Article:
Philip, you are absolutely correct to highlight the importance of 9/11, terrorism in general, and national security in the 2008 vote. We haven’t had a Republican presidential primary since 9/11, so this one is hard to call. But anyone who ignores that does so at his own peril.
That said, anyone who ignores social issues is similarly foolish. Hawkins’s case didn’t need anything new about Giuliani’s record. His record in public office ended more than four years ago. So there are not many new things to say there or point out. But a lack of new material does not negate the old stuff.
And boy, is there a lot of it. Kate O’Beirne’s recent comment, that the Mormon is the only candidate in the race who has only had one wife, comes to mind. I was surprised that Mr. Murdoch failed to mention Mr. Giuliani’s problems in this area, especially seeing as one of the headings in his article was “Family Affairs.” The whole business with a judge barring his girlfriend from the Gracie Mansion — where his wife and kids were living — won’t pass quietly.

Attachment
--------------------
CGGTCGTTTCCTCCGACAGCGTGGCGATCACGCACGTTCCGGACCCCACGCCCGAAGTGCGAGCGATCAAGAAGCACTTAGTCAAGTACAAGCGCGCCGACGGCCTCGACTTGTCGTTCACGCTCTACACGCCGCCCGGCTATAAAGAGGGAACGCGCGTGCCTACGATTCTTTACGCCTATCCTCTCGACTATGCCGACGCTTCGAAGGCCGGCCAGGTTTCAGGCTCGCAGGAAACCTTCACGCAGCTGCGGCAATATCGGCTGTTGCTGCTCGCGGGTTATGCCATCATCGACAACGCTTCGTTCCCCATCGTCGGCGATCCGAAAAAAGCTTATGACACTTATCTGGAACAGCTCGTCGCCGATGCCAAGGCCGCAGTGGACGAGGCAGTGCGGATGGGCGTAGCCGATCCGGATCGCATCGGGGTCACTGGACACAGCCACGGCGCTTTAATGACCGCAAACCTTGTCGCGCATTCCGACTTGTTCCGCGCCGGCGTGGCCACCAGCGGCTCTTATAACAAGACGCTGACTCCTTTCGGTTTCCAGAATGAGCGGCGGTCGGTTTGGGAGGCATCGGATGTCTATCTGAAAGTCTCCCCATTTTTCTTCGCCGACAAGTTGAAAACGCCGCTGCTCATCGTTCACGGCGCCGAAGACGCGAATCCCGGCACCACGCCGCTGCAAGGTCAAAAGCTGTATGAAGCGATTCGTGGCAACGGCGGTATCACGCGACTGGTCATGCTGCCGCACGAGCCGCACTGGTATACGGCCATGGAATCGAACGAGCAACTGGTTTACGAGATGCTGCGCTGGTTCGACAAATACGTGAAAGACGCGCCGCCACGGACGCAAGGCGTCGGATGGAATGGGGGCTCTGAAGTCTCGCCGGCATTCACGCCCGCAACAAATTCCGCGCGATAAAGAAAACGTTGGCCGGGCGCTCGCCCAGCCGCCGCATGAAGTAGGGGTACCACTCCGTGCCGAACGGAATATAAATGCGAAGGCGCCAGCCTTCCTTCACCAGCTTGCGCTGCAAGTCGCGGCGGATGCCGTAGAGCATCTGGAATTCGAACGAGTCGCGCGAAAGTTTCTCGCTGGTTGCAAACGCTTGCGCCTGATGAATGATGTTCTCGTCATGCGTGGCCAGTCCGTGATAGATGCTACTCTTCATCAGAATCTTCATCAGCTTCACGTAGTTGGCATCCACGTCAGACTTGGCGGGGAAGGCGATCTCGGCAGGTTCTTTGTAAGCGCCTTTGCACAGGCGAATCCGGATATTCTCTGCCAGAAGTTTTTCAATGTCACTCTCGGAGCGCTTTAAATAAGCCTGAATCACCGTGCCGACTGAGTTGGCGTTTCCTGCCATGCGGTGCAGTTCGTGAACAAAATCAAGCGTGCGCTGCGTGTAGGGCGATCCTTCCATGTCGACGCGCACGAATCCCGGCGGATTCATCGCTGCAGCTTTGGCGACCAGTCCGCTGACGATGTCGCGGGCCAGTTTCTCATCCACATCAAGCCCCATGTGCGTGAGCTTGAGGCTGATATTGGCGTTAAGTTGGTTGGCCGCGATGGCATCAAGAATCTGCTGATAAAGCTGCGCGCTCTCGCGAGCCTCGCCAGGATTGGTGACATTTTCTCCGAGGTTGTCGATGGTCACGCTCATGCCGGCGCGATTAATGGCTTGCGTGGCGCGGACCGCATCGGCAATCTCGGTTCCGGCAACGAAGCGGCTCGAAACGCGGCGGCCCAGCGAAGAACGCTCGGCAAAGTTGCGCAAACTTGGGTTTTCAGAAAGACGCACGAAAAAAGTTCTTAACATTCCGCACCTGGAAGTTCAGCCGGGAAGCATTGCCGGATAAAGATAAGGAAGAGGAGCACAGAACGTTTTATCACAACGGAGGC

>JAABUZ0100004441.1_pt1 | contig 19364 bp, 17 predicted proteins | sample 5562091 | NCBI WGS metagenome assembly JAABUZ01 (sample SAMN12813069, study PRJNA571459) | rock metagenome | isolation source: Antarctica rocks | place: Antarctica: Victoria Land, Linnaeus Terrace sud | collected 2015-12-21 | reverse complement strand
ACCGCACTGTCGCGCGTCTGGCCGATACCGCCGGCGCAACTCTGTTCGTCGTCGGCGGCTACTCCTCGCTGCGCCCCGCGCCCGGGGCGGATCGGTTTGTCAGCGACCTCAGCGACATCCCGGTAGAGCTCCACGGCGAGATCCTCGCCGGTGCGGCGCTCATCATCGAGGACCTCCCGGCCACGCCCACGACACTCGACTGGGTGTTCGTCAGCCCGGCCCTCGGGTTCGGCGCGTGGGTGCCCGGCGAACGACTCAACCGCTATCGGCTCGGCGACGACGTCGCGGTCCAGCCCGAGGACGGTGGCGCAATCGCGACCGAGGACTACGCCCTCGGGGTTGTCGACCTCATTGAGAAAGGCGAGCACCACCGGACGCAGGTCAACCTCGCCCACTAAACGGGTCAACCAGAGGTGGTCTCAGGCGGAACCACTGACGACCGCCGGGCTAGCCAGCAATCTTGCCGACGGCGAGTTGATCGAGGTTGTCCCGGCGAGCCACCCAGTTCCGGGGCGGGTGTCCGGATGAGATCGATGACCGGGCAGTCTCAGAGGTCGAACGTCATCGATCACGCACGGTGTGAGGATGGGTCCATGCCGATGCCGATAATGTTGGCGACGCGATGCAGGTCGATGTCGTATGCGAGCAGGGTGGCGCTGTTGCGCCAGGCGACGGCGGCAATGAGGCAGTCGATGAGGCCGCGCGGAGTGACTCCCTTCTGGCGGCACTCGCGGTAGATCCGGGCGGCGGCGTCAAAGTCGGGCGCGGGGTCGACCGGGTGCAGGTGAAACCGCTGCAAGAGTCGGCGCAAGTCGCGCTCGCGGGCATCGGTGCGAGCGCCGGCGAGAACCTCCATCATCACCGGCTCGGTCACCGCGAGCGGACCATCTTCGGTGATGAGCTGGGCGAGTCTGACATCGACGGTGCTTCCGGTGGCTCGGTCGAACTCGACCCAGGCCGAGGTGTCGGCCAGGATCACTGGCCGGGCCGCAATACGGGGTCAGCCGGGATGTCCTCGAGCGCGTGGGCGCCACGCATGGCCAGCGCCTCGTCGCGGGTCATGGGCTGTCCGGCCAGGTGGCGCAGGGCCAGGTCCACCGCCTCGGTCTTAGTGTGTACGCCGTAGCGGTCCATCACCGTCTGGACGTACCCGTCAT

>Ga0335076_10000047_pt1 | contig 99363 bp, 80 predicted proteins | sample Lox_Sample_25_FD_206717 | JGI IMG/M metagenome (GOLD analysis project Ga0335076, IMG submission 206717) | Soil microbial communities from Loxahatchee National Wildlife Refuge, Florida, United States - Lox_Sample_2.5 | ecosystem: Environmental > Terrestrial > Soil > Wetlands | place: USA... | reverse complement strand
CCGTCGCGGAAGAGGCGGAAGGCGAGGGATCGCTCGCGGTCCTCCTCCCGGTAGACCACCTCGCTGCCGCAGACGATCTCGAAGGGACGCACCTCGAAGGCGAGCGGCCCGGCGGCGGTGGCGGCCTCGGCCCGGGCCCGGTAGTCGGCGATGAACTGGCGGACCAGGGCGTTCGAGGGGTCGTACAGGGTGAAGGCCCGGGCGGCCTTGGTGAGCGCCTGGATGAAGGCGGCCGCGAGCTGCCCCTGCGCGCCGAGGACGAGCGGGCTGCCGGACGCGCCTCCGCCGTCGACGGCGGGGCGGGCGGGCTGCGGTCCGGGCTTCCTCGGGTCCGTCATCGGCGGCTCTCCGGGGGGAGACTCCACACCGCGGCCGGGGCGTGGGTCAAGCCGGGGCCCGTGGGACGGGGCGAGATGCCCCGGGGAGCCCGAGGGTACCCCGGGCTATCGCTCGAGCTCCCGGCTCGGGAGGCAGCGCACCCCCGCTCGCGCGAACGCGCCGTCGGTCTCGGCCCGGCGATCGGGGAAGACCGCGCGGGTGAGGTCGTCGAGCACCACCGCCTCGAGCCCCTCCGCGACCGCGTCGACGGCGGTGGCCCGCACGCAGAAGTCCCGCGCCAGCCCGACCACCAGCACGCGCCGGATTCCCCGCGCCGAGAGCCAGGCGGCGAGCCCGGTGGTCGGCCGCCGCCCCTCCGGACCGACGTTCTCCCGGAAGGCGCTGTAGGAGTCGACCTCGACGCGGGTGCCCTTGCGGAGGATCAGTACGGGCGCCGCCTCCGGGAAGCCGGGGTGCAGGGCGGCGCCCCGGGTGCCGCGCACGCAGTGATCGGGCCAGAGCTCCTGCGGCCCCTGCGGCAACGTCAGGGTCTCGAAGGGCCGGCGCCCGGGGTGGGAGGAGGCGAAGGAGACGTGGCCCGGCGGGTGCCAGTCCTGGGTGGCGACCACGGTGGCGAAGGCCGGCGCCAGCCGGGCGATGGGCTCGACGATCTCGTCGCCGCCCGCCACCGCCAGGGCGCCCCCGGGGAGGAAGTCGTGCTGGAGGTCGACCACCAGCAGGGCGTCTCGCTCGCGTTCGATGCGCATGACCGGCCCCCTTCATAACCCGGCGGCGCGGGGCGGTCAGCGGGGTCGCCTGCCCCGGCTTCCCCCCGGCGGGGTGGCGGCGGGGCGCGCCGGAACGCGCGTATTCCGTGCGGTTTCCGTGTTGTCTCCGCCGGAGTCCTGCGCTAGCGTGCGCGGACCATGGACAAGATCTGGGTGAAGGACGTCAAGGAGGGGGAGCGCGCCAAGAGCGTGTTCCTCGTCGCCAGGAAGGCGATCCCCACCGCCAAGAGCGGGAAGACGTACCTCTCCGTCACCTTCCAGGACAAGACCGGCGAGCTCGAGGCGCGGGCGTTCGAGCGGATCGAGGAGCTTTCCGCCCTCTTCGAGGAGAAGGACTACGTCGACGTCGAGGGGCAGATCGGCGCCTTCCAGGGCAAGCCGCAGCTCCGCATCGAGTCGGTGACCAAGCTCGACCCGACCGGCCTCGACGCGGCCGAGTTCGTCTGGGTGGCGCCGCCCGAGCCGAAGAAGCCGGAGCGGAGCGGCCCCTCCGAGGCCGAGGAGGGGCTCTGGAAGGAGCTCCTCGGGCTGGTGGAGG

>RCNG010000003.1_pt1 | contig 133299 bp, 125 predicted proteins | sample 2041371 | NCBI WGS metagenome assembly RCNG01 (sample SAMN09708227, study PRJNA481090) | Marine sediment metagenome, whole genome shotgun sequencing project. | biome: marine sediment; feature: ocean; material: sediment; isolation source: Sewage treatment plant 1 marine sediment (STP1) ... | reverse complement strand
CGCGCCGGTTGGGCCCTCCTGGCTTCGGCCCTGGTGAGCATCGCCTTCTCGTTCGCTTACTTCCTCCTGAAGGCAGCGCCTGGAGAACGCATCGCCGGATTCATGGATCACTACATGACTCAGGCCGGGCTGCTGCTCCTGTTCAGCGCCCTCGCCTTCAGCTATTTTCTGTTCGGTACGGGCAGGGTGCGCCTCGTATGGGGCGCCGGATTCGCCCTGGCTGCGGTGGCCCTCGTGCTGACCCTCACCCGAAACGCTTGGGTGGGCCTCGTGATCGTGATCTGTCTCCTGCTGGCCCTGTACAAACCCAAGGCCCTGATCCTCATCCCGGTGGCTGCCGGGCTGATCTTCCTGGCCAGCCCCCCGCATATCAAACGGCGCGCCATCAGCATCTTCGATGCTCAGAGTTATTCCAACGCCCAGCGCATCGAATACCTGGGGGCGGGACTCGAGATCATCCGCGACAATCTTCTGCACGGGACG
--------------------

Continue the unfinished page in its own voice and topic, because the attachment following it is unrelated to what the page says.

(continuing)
This is the same Republican Party that was shocked at President Clinton’s habit of stepping out, and rightly so. Hopefully the desire for winning doesn’t fool the pundits into thinking social issues will not play heavily in this presidential race, as they usually do.
None of the candidates are perfect — far from it. Yet if I had to choose between Giuliani, who Hawkins points out has opposed partial birth abortion bans and presumably still does, and Romney, who is now on the right side of the issue, I would choose Romney.
A man of faith in a godless age is hitting Americans where it hurts.
Mr. and Mrs. American Spectator Reader, let P.J. O’Rourke talk sense to your kids.
In Britain, defending your property can get you life.
It won’t take long for conservatives to scratch this presidential wannabe off their 2008 scorecard.
Was the President done in by the economy, or by the politics of the economy?